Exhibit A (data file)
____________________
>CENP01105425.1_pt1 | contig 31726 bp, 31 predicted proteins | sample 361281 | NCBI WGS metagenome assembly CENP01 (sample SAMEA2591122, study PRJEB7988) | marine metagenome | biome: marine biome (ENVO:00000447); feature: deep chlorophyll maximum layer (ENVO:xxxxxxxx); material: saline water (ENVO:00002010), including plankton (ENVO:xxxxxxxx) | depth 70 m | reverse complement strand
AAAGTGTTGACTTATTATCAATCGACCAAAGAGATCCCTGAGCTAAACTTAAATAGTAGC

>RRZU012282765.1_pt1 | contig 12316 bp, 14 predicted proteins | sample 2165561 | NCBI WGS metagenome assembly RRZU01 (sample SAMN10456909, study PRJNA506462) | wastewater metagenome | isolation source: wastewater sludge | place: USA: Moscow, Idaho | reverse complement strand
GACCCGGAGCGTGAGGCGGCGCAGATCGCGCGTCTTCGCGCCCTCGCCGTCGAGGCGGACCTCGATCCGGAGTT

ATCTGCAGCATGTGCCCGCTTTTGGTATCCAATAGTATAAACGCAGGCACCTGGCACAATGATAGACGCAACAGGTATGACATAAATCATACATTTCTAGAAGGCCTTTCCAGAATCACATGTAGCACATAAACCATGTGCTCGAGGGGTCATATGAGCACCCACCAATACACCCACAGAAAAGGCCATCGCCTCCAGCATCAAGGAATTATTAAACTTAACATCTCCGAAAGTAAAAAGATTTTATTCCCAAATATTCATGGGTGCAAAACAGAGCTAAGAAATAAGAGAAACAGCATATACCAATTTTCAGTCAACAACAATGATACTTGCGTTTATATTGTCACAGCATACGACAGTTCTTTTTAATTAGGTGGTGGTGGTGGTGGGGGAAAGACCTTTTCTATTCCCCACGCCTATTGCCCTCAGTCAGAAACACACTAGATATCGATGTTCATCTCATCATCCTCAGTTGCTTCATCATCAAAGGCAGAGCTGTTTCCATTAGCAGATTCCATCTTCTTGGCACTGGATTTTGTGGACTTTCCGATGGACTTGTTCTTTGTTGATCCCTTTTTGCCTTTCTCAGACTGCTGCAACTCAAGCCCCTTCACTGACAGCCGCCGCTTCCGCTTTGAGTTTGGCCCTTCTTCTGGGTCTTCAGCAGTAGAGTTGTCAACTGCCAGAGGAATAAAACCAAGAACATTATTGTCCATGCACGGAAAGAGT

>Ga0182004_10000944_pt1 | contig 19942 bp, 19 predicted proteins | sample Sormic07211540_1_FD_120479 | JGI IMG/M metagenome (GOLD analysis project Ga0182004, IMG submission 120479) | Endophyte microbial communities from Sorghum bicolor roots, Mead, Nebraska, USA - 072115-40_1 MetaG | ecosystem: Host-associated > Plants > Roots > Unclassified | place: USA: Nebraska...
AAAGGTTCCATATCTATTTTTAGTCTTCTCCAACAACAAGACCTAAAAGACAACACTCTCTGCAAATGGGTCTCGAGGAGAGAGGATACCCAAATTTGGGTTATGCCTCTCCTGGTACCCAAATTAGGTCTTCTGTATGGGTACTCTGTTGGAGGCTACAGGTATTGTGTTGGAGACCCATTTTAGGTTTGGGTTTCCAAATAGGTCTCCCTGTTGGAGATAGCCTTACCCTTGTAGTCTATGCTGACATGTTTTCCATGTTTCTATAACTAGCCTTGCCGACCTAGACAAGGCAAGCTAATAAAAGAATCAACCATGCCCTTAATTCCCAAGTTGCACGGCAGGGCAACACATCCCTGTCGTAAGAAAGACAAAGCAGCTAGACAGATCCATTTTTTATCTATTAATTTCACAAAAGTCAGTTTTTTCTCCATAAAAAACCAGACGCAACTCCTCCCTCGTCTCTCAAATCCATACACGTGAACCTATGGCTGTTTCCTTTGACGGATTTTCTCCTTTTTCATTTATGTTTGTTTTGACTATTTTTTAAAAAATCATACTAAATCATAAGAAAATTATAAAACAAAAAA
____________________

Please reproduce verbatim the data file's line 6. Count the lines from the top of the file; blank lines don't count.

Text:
>Ga0182004_10000944_pt1 | contig 19942 bp, 19 predicted proteins | sample Sormic07211540_1_FD_120479 | JGI IMG/M metagenome (GOLD analysis project Ga0182004, IMG submission 120479) | Endophyte microbial communities from Sorghum bicolor roots, Mead, Nebraska, USA - 072115-40_1 MetaG | ecosystem: Host-associated > Plants > Roots > Unclassified | place: USA: Nebraska...